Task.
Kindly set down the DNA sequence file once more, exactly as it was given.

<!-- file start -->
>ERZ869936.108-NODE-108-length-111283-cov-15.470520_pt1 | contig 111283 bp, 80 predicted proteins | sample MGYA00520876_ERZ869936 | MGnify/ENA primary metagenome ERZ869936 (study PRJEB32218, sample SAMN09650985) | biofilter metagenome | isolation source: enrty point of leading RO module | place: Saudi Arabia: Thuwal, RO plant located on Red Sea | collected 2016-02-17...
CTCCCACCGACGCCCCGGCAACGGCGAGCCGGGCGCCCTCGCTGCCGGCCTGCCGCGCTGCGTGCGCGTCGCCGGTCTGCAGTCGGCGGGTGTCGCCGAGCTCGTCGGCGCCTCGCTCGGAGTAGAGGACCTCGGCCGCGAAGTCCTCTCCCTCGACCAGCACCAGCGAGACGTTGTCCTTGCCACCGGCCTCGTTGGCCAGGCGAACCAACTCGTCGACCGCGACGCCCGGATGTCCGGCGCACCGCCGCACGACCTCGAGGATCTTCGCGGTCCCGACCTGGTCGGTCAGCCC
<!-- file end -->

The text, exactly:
>ERZ869936.108-NODE-108-length-111283-cov-15.470520_pt1 | contig 111283 bp, 80 predicted proteins | sample MGYA00520876_ERZ869936 | MGnify/ENA primary metagenome ERZ869936 (study PRJEB32218, sample SAMN09650985) | biofilter metagenome | isolation source: enrty point of leading RO module | place: Saudi Arabia: Thuwal, RO plant located on Red Sea | collected 2016-02-17...
CTCCCACCGACGCCCCGGCAACGGCGAGCCGGGCGCCCTCGCTGCCGGCCTGCCGCGCTGCGTGCGCGTCGCCGGTCTGCAGTCGGCGGGTGTCGCCGAGCTCGTCGGCGCCTCGCTCGGAGTAGAGGACCTCGGCCGCGAAGTCCTCTCCCTCGACCAGCACCAGCGAGACGTTGTCCTTGCCACCGGCCTCGTTGGCCAGGCGAACCAACTCGTCGACCGCGACGCCCGGATGTCCGGCGCACCGCCGCACGACCTCGAGGATCTTCGCGGTCCCGACCTGGTCGGTCAGCCC